Susan Granger reviews “Volver”

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Reunited with Spanish writer/director Pedro Almodovar for the third time, Penelope Cruz delivers a volatile, earthy, uncompromising performance in this loosely autobiographical surrealistic black comedy about an extended family of women in Madrid.

Raimunda (Cruz) and her sister Sole (Lola Duenas) are dutiful daughters, faithfully cleaning their parents’ and grandparents’ graves in La Mancha cemetery and visiting their elderly, senile aunt (Chus Lampreave). Raimunda, who is married to worthless Paco (Antonio de la Torre), works two jobs to support her 14 year-old daughter, Paula (Yohana Cobo), whom Paco tries to rape. In self-defense, the teenager kills him. Resourceful Raimunda dumps Paco’s body in the freezer of a nearby restaurant that’s for sale. That’s where she’s contracted with a visiting film crew to cater lunches while the owner’s out of town. Meanwhile, Sole comes to believe that their late mother (Carmen Maura) is not dead, insisting she’s come back – seemingly supernatural – with sordid secrets to reveal, some involving Augustina (Blanca Portillo), a family friend who is dying of inoperable cancer.

Obviously influenced by Italian neo-realism, Almodovar accurately describes this convoluted tale as a cross between “Mildred Pierce” and “Arsenic and Old Lace” – to which I’d add a bit of soap opera thrown in. The title means “to return” in Spanish.

Almodovar’s prevalent themes of sex, religion and death are best characterized by cinematographer Jose Luis Alcaine’s deceptively subtle shot of voluptuous Penelope Cruz leaning over a kitchen sink, washing a bloody kitchen knife with a crufix hanging around her neck. In Spanish with English subtitles, on the Granger Movie Gauge of 1 to 10, “Volver” is a warm, whimsical 8. While superstitious, these three generations of women are ingenious, contriving clever solutions to life’s most perplexing problems.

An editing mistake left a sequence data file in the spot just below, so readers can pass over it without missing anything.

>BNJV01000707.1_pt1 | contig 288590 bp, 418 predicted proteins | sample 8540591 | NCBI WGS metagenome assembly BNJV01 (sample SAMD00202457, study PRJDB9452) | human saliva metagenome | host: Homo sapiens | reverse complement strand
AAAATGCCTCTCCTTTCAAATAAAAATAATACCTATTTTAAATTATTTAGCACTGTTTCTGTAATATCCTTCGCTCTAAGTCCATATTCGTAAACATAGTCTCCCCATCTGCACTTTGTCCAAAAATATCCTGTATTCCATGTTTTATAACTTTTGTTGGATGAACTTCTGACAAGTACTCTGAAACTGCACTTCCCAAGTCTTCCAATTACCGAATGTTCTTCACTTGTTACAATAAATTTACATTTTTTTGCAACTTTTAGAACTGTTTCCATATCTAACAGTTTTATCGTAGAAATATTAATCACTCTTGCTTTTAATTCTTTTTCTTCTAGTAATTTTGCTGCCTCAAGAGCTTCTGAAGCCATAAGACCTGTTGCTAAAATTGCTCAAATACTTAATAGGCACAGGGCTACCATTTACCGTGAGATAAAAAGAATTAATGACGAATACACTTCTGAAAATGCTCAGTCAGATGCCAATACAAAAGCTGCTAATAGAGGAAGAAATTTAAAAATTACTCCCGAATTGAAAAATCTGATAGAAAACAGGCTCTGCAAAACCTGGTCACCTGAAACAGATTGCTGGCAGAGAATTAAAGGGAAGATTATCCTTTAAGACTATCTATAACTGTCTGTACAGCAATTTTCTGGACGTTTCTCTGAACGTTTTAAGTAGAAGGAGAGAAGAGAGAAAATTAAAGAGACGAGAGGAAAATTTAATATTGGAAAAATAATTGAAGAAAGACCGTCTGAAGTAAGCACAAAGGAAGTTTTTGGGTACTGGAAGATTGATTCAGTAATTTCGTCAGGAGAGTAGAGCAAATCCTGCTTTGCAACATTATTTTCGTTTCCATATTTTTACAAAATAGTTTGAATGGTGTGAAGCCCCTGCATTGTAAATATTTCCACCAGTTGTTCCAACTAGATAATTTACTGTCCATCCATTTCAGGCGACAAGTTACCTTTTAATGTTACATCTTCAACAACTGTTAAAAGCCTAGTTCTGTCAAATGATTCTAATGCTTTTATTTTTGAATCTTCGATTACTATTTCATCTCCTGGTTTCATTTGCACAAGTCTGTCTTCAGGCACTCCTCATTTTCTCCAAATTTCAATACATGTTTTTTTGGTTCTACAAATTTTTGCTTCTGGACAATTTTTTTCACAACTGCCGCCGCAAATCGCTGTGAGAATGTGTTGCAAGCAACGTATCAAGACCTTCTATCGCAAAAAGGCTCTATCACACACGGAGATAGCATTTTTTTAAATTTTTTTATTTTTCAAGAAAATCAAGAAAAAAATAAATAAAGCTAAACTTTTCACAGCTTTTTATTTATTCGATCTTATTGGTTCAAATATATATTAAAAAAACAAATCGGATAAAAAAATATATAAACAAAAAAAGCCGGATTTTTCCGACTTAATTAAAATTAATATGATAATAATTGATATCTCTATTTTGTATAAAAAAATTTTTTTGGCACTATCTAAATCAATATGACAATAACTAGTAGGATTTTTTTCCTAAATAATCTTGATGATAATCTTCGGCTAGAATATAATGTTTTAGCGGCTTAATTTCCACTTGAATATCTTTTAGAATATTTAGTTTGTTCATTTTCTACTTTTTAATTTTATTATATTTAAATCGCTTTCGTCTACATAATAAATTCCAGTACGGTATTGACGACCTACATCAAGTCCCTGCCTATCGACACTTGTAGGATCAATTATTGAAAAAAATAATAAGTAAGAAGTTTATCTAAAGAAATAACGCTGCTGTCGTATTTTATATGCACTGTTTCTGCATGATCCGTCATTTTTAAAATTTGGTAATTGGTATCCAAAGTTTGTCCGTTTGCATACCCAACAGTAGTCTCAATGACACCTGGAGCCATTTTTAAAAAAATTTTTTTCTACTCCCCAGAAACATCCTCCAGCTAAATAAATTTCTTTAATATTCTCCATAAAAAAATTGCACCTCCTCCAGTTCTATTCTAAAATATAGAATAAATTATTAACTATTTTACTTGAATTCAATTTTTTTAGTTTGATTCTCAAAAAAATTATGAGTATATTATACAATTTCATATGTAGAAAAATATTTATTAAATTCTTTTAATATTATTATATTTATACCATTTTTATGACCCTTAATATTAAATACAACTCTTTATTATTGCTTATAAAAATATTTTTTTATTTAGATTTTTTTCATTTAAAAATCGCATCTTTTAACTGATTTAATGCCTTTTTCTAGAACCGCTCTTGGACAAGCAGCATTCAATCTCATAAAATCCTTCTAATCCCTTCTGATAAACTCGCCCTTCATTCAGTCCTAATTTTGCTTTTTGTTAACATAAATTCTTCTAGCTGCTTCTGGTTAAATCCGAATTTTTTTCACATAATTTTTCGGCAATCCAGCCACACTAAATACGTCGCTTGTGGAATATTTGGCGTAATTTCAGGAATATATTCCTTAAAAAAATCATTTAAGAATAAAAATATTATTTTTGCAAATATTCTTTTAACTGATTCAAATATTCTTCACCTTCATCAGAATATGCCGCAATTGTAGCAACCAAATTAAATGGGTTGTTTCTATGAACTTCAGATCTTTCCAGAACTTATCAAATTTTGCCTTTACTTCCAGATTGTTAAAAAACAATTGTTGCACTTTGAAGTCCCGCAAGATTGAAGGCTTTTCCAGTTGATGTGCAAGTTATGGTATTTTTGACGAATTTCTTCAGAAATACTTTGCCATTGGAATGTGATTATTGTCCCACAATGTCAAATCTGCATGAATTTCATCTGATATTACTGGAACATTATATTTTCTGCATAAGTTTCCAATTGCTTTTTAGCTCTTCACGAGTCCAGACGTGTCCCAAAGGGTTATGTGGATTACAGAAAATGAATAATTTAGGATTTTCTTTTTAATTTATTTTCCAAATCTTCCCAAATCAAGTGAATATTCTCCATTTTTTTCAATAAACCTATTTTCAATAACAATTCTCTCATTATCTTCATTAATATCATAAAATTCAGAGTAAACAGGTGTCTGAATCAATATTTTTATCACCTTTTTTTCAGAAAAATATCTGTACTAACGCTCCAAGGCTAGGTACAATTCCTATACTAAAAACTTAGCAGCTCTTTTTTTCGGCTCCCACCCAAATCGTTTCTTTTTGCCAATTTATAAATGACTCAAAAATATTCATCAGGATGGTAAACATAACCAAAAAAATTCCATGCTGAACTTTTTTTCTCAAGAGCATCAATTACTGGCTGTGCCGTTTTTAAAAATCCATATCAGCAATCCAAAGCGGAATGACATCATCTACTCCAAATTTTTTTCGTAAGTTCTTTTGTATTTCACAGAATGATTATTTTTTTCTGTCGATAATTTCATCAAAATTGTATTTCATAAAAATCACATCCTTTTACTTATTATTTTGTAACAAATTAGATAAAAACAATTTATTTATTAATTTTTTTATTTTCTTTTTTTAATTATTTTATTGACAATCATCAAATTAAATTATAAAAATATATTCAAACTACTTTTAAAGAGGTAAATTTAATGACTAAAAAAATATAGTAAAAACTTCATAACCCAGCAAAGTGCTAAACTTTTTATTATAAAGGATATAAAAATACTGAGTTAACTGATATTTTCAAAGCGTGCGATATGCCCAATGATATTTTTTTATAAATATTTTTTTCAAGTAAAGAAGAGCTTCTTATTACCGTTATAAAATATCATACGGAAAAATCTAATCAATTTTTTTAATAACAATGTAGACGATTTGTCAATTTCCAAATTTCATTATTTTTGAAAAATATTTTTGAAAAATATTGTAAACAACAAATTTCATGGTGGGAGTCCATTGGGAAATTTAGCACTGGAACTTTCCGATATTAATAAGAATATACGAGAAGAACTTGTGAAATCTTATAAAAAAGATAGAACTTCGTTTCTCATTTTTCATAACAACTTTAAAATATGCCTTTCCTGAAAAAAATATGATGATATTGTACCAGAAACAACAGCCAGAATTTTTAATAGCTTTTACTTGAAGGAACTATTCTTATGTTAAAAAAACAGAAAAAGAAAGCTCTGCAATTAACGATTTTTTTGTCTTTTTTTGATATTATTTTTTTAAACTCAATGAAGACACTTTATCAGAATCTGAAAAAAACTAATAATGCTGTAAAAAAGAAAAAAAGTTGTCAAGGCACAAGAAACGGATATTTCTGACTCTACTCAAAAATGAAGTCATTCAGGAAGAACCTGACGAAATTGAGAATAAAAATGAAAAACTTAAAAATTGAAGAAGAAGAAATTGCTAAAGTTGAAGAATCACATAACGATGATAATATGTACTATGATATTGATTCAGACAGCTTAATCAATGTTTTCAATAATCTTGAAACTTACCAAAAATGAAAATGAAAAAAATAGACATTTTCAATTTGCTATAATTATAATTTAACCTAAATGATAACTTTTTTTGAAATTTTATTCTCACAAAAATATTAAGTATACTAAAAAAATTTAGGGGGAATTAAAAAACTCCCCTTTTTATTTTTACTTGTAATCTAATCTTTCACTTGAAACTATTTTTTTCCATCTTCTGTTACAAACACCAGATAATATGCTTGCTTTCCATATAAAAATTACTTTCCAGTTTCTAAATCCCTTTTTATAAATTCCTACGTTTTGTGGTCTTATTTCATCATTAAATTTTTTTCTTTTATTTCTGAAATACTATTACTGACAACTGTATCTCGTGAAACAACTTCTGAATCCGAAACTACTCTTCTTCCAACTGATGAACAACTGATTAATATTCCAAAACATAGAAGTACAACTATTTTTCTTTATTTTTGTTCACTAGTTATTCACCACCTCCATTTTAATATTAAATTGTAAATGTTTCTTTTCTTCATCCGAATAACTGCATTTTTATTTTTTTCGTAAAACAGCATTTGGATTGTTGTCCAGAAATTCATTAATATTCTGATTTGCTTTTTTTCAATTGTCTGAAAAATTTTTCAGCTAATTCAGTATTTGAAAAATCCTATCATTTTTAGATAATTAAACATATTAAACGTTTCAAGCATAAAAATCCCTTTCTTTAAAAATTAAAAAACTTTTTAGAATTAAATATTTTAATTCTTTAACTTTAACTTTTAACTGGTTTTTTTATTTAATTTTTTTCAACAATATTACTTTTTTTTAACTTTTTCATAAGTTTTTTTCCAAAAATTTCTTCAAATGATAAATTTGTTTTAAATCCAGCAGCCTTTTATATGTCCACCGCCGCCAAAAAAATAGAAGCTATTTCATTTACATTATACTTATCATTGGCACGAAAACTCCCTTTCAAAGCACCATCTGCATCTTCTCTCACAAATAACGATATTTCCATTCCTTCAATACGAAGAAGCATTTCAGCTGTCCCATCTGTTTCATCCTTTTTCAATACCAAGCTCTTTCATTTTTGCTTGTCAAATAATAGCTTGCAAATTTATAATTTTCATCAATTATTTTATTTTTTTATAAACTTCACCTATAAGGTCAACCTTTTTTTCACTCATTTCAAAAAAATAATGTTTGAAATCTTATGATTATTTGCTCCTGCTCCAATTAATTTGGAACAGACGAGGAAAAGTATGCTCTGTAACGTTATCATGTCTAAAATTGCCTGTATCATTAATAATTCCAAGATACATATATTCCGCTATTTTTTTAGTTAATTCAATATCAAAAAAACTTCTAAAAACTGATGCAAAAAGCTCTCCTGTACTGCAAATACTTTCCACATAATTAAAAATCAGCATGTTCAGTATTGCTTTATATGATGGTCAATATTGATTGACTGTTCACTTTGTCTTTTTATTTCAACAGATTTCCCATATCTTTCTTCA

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Susan Granger

Susan Granger is a product of Hollywood. Her natural father, S. Sylvan Simon, was a director and producer at R.K.O., M.G.M. and Columbia Pictures; her adoptive father, Armand Deutsch, produced movies at M.G.M. As a child, Susan appeared in movies with Abbott & Costello, Red Skelton, Lucille Ball, Margaret O'Brien and Lassie. She attended Mills College in California, studying journalism with Pierre Salinger, and graduated from the University of Pennsylvania with highest honors in journalism. During her adult life, Susan has been on radio and television as an anchorwoman and movie/drama critic. Her newspaper reviews have been syndicated around the world, and she has appeared on American Movie Classics cable television. In addition, her celebrity interviews and articles have been published in REDBOOK, PLAYBOY, FAMILY CIRCLE, COSMOPOLITAN, WORKING WOMAN and THE NEW YORK TIMES, as well as in PARIS MATCH, ELLE, HELLO, CARIBBEAN WORLD, ISLAND LIFE, MACO DESTINATIONS, NEWS LIMITED NEWSPAPERS (Australia), UK DAILY MAIL, UK SUNDAY MIRROR, DS (France), LA REPUBBLICA (Italy), BUNTE (Germany), VIP TRAVELLER (Krisworld) and many other international publications through SSG Syndicate. Susan also lectures on the "Magic and Mythology of Hollywood" and "Don't Take It Personally: Conquering Criticism and other Survival Skills," originally published on tape by Dove Audio.